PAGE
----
Right after the heels of making one gutsy call, the President is now asking Congress to partner with their beloved frenemy to help conquer the red planet.

“[What] the president has deemed worth discussing with the Chinese and others is that when the time comes for humans to visit Mars, it’s going to be an extremely expensive proposition and the question is whether it will really make sense — at the time that we’re ready to do that — to do it as one nation rather than to do it in concert,” [White House science adviser John] Holdren said in response to a question from Rep. Frank Wolf (R-Va.), a staunch China critic who chairs the powerful subcommittee that oversees NASA spending. (


Note: Italicized text inserted by me for clarification.

While the idea of landing a man (or woman) on Mars appeals to many people, a few prominent voices would rather visit the crimson world minus help from the Chinese despite the latter’s thriving economy.

“When you say you want to work in concert, it’s almost like you’re talking about Norway or England or something like that,” an irate Wolf told Holdren, repeatedly pounding a hand against the table top in front of him. “As long as I have breath in me, we will talk about this, we will deal with this issue, whether it be a Republican administration or a Democrat administration, it is fundamentally immoral.” (

Representative Frank Wolf (R-Va.) isn’t exactly fond of China’s human rights record, and views the Chinese government as “fundamentally evil” (a view shared by many Congressmen and women).

Despite the cost of a Martian expedition, NASA may not need help from the Asian giant as SpaceX could light the way for a Martian expedition by 2031 (if not sooner), especially considering that rocket prices from SpaceX are a lot less expensive than America’s eastern rival.

Regardless whether NASA partners with China or not, the space agency needs to first prove that they can safely reach the red planet without being irradiated en route (not to mention set up an outpost upon Deimos which could be the key towards conquering the red planet).

Image Credit: Lockheed Martin

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SpaceX To Skeptics: We Can Beat China

Posted by on May 4, 2011 in China, Space Industry | 0 comments

SpaceX has sent out a press release aimed at silencing the chatter that the young rocket company prices are “too good to be true” (since not even China can match SpaceX’s prices).

However in the process of defending the reputation of his rocket company, CEO Elon Musk does reveal a few interesting tidbits about SpaceX that may have rivals rethink their current practices within the industry.

The price of a standard flight on a Falcon 9 rocket is $54 million. We are the only launch company that publicly posts this information on our website ( We have signed many legally binding contracts with both government and commercial customers for this price (or less). Because SpaceX is so vertically integrated, we know and can control the overwhelming majority of our costs. This is why I am so confident that our performance will increase and our prices will decline over time, as is the case with every other technology.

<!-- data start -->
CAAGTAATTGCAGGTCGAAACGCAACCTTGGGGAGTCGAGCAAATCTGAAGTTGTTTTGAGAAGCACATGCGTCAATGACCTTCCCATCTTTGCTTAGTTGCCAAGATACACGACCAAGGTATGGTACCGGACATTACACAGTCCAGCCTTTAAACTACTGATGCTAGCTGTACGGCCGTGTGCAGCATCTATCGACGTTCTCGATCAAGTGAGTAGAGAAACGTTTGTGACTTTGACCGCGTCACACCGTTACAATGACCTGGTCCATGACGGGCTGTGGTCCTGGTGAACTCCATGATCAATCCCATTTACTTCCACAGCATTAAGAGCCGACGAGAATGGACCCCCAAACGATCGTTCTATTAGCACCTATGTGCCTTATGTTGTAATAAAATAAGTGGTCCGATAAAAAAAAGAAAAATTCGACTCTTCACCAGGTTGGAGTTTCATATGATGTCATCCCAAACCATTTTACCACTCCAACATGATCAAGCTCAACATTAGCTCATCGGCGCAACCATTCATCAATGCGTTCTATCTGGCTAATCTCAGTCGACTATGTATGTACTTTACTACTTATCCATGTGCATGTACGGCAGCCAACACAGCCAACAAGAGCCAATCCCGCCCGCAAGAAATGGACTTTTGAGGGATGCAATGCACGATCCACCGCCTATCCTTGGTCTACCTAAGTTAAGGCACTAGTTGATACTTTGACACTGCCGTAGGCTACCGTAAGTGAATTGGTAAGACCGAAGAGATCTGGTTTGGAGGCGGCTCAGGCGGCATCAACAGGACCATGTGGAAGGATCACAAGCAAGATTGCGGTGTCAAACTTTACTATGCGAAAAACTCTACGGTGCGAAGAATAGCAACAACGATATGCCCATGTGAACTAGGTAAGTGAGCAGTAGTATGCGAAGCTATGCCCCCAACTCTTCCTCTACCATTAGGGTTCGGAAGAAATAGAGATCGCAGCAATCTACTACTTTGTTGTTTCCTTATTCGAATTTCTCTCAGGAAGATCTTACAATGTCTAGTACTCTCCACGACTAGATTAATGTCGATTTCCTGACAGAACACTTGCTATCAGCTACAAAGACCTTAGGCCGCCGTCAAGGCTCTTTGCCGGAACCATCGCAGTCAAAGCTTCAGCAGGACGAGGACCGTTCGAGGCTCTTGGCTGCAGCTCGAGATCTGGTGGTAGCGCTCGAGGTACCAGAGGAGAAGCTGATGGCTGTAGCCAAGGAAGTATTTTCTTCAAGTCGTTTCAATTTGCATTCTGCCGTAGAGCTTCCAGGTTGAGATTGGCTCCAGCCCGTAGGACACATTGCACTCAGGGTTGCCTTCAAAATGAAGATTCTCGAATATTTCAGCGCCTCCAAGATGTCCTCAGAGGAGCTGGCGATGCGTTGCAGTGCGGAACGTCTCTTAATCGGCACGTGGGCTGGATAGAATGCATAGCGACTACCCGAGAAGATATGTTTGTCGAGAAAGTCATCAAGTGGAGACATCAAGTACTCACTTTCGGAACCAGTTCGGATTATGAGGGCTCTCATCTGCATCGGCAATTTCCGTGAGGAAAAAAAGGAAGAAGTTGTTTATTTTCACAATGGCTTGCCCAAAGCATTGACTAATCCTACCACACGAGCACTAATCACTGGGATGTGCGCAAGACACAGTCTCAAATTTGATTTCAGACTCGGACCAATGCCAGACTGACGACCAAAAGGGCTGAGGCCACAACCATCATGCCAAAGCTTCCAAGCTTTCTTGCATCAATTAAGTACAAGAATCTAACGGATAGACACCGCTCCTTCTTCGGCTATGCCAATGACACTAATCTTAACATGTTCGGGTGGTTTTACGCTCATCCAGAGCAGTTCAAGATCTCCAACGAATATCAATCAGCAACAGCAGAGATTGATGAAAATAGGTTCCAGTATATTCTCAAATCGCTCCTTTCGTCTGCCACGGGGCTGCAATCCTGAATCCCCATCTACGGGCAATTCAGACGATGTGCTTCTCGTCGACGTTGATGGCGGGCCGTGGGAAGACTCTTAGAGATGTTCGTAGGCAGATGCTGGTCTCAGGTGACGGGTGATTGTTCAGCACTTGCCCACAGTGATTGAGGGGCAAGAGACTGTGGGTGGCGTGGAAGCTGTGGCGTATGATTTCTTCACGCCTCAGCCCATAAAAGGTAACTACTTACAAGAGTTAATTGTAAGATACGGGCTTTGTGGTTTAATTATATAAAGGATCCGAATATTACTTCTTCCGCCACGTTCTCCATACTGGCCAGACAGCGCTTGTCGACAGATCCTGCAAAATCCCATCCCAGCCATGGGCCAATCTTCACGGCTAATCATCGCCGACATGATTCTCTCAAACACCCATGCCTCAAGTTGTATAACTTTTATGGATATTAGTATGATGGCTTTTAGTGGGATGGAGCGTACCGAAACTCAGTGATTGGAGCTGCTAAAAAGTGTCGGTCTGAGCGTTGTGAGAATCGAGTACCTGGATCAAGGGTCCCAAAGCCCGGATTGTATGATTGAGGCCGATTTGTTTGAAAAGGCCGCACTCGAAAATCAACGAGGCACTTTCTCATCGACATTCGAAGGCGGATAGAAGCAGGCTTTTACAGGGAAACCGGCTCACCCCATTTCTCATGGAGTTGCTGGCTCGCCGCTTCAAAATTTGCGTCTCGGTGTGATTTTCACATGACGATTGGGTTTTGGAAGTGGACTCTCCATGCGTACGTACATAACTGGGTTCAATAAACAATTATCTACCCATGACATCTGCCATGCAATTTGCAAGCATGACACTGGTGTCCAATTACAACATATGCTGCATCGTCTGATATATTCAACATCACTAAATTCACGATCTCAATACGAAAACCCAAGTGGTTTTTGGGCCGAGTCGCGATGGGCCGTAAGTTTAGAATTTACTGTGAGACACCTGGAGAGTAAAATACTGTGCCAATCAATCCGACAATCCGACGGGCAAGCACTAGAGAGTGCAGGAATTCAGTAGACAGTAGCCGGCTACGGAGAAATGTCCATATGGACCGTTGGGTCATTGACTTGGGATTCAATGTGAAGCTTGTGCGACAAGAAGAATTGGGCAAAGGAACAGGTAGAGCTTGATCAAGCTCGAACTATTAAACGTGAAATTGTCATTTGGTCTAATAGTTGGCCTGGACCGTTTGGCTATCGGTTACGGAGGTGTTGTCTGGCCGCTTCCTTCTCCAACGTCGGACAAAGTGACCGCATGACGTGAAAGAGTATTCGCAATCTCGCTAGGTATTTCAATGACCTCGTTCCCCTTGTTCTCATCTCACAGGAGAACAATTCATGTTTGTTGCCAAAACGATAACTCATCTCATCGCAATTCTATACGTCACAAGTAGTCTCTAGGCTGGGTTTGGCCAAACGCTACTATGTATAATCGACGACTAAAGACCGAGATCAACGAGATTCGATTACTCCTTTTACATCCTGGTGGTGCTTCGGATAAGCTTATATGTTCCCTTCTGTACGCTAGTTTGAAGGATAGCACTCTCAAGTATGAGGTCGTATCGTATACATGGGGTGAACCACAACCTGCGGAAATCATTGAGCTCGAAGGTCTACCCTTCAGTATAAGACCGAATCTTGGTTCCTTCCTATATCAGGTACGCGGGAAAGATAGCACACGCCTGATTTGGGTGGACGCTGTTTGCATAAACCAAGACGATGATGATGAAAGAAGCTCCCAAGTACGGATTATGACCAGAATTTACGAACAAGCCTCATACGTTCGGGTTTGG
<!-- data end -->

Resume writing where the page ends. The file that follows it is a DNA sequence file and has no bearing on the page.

The average price of a full-up NASA Dragon cargo mission to the International Space Station is $133 million including inflation, or roughly $115m in today’s dollars, and we have a firm, fixed price contract with NASA for 12 missions. This price includes the costs of the Falcon 9 launch, the Dragon spacecraft, all operations, maintenance and overhead, and all of the work required to integrate with the Space Station. If there are cost overruns, SpaceX will cover the difference. (This concept may be foreign to some traditional government space contractors that seem to believe that cost overruns should be the responsibility of the taxpayer.) […]


SpaceX has been profitable every year since 2007, despite dramatic employee growth and major infrastructure and operations investments. We have over 40 flights on manifest representing over $3 billion in revenues. […]


China has the fastest growing economy in the world. But the American free enterprise system, which allows anyone with a better mouse-trap to compete, is what will ensure that the United States remains the world’s greatest superpower of innovation. (SpaceX)


Note: Emphasis theirs.

Truthfully SpaceX probably would not post prices online if they were not confident that they could service their clients at those rates (as changing prices “midway” can open ones self to a plethora of lawsuits).

While SpaceX’s press release will not satisfy skeptics (something their first successful rocket launch was supposed to do), it may help encourage the rocket industry to become much more transparent with their prices (as forcing tax payers to fork out extra cash is a great to kill off public trust for private space companies).

With the space race heating up between the US and China (note: Russia is apparently having a few difficulties), America will need companies like SpaceX to help us not only get back to the Moon, but also help our species settle Mars without breaking the bank.

Image Credit: SpaceX